Tara and I checked out OMSI again yesterday, cruised Turbine Hall, cafeteria (twice), made a fast track through animations [see it looping in the background...] -- didn't make it upstairs at all.
We toured Blueback again (Tara hadn't been in years and specifically requested it). USS Blueback is the latest and greatest to be cast in electric-diesel technology, and she's still in mint condition (admittedly, the Willamette is sort of shallow for a boat of her kind, but our kids love it -- OMSI staff even organizes sleepovers sometimes).
Food was really good on this sub, in compensation for living cooped up like that, fewer beds than personnel (a deliberate design: you don't want everyone asleep at the same time on a sub). Only the captain could actually sit up in bed, without smashing his face into dirty laundry. I say "his" because these early subs were guy things. Women didn't have their own subs yet. Cooks competed ("Think Ney") and the best got bragging rights, and maybe a gig at the White House. The cafeteria (smallish), was also a place for pre-LCD TV amusements, like watching movies 'n stuff.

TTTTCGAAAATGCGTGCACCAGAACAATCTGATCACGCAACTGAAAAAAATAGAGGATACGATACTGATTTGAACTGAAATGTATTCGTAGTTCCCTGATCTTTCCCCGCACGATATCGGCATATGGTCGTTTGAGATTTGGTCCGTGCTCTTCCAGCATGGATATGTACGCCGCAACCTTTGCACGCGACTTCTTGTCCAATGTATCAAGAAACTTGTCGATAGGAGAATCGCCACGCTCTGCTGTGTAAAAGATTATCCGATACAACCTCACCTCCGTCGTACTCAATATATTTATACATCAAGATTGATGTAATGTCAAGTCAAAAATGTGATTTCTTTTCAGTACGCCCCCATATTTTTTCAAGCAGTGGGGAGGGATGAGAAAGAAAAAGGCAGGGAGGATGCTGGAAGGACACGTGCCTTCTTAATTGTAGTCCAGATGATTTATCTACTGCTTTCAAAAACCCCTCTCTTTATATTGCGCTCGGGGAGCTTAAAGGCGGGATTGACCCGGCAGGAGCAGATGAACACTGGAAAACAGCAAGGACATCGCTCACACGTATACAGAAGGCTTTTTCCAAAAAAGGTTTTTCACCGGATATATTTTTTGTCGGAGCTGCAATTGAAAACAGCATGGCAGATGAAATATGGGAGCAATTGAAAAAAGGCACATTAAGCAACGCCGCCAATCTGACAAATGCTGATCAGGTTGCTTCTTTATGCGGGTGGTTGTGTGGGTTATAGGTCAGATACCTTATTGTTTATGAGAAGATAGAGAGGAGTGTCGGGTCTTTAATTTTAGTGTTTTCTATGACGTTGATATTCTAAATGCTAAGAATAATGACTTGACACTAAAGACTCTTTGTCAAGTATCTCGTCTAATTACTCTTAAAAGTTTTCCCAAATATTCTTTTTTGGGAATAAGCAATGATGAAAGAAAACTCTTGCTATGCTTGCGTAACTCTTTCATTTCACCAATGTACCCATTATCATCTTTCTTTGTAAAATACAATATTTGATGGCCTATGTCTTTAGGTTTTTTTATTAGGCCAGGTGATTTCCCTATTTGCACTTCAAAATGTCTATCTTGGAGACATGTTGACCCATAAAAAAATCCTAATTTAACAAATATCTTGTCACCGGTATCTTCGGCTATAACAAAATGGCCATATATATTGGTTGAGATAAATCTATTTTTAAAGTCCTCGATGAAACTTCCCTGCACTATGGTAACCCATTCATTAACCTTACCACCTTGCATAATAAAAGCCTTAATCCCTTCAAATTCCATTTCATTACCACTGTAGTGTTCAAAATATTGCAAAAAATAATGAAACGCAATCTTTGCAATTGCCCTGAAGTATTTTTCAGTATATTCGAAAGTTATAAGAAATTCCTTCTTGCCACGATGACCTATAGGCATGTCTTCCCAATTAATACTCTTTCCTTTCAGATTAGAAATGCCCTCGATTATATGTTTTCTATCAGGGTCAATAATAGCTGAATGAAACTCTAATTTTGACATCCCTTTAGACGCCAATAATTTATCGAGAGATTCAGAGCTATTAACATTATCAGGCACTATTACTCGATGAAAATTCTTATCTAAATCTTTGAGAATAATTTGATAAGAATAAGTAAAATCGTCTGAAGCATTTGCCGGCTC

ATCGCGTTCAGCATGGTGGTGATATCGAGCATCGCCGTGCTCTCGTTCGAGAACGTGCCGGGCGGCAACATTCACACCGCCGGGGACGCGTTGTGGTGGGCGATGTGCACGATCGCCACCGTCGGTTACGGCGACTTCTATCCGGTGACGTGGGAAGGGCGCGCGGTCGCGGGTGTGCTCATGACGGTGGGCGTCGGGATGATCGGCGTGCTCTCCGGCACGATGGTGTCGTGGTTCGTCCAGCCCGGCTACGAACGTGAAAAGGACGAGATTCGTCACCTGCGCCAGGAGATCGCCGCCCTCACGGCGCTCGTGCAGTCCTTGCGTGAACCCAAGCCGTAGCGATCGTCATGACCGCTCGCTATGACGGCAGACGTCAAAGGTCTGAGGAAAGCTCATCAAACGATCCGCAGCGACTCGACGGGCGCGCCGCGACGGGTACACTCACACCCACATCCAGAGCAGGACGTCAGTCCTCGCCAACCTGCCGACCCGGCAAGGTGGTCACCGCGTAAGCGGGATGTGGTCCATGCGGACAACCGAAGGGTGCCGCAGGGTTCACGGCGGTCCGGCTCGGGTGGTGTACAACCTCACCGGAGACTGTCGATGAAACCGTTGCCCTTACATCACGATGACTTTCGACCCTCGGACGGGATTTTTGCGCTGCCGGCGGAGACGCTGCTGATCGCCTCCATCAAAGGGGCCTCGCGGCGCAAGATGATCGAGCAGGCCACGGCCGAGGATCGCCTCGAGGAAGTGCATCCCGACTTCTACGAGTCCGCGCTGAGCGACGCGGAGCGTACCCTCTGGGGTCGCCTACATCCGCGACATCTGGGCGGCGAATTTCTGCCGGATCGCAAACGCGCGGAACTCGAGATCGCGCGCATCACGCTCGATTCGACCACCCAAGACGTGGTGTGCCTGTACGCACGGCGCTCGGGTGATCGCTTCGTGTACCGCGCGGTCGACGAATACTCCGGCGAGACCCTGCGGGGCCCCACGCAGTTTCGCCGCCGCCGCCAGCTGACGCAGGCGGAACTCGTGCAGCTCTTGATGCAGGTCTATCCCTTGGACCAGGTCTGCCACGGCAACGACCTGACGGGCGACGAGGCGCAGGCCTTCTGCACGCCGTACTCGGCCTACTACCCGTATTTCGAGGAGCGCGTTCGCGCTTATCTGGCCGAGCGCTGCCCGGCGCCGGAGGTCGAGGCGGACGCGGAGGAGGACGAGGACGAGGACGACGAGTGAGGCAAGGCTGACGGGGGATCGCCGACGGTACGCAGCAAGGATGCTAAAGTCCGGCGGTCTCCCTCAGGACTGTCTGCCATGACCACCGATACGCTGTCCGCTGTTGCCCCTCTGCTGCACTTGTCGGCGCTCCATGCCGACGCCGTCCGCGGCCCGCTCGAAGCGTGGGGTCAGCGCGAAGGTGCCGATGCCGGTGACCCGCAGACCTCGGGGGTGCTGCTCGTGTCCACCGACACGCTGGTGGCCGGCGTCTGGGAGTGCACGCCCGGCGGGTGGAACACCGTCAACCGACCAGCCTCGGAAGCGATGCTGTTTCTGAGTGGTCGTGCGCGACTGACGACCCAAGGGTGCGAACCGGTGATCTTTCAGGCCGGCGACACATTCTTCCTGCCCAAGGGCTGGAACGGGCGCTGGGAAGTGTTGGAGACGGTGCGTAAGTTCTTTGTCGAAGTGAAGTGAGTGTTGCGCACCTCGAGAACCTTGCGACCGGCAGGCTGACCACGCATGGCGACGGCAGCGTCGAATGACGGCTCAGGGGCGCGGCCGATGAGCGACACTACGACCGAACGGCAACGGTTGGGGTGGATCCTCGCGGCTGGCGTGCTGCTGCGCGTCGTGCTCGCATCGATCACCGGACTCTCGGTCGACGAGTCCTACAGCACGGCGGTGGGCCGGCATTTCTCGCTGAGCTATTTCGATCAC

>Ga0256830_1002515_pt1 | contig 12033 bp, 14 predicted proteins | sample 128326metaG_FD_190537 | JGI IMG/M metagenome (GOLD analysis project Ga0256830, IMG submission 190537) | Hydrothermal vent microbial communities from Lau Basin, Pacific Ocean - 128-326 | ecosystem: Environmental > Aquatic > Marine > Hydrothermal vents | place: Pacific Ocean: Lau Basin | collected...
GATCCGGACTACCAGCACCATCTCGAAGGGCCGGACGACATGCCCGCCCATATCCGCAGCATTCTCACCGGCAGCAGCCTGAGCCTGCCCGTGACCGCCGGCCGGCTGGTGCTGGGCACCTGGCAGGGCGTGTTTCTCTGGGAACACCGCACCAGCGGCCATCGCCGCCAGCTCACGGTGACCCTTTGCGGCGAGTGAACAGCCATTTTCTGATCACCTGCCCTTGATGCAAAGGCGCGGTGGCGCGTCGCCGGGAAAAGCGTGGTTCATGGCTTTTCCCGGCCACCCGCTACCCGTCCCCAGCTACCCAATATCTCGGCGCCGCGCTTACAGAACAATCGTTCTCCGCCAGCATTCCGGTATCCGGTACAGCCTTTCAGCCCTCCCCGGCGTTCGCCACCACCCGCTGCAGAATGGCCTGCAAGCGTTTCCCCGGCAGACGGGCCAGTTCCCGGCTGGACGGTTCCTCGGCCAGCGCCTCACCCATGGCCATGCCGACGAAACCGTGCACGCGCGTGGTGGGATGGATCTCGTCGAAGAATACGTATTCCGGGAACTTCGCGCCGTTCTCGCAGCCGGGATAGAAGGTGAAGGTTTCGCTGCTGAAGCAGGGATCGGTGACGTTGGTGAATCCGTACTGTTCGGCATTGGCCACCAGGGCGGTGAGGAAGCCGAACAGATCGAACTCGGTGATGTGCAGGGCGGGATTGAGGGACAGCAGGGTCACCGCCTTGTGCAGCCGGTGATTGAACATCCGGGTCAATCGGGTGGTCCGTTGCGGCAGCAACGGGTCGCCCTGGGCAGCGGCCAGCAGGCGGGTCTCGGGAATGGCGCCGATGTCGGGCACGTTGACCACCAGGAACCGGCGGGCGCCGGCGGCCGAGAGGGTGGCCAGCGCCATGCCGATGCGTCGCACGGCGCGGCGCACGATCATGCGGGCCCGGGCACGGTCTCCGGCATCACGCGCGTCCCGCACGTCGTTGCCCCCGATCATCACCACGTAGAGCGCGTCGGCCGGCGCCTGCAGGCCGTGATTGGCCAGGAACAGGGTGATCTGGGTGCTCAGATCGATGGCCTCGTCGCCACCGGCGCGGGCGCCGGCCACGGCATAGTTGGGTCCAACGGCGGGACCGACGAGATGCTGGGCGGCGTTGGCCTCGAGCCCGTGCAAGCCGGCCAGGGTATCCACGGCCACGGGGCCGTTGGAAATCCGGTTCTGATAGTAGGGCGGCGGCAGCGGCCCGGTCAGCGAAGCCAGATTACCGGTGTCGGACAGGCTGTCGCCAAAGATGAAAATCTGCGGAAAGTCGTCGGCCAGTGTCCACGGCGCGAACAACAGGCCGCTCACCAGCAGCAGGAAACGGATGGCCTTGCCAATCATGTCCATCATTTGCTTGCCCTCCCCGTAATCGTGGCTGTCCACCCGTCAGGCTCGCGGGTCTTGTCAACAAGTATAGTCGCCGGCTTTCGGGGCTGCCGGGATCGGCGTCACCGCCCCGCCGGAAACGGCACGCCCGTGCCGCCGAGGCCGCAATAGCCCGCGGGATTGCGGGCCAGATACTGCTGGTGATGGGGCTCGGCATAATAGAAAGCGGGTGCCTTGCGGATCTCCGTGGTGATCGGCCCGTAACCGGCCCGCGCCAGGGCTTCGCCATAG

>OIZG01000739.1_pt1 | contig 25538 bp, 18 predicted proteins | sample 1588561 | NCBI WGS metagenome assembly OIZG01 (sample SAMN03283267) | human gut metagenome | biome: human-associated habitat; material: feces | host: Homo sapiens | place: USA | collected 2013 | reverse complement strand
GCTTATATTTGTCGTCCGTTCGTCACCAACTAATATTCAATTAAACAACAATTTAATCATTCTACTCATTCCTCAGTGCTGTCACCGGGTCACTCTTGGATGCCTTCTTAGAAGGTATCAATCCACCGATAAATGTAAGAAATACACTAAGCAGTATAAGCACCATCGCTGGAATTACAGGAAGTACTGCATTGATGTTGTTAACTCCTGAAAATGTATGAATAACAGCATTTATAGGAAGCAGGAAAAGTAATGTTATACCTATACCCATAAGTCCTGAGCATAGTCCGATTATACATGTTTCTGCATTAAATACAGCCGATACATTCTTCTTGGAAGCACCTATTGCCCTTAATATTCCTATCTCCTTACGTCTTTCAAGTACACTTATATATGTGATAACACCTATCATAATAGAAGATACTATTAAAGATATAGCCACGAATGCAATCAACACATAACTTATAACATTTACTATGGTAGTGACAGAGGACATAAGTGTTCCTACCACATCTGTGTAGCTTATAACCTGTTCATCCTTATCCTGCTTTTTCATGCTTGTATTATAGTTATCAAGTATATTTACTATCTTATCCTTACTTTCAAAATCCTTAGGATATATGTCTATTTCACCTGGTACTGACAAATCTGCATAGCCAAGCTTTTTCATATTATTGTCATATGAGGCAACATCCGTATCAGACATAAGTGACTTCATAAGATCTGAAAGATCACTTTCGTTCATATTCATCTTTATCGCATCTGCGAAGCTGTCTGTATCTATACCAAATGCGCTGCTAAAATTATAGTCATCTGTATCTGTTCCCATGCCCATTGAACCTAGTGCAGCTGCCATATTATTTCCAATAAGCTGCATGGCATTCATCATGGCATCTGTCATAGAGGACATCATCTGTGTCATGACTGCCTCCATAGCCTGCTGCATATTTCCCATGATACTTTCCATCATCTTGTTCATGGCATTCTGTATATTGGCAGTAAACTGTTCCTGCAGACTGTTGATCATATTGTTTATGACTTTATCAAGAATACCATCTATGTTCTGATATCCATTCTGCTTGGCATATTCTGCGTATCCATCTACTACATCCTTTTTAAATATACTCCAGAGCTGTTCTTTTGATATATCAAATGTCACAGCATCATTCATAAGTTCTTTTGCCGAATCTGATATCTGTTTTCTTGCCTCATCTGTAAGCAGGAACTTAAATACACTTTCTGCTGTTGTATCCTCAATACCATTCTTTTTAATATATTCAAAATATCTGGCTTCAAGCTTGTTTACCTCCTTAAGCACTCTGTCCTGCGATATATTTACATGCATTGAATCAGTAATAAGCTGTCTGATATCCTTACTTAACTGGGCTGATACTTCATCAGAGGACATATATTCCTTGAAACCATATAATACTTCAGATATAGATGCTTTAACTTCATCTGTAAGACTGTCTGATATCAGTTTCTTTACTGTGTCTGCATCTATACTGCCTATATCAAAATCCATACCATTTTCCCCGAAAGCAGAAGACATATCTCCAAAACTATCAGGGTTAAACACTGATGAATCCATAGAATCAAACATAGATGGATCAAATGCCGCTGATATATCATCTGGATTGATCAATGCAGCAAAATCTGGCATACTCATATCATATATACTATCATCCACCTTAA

In officers' quarters, we all squeezed around a table and the lights went low, revealing some scaled silhouettes. Which one of these is the Blueback kids? Having made a fool of myself at SeaWorld, on that huge TV display, I kept my mouth shut this time, but one kid got it right: the smallest one. All of the others were US except the one on the bottom, a Typhoon class Russian, double-wide, and clearly biggest. But there was no sense of an enemy in this revelation.
Subs are these cool underwater boats, not themselves blameworthy for all they've been used for. We should keep them around, invent some new ones, invite more civilians aboard.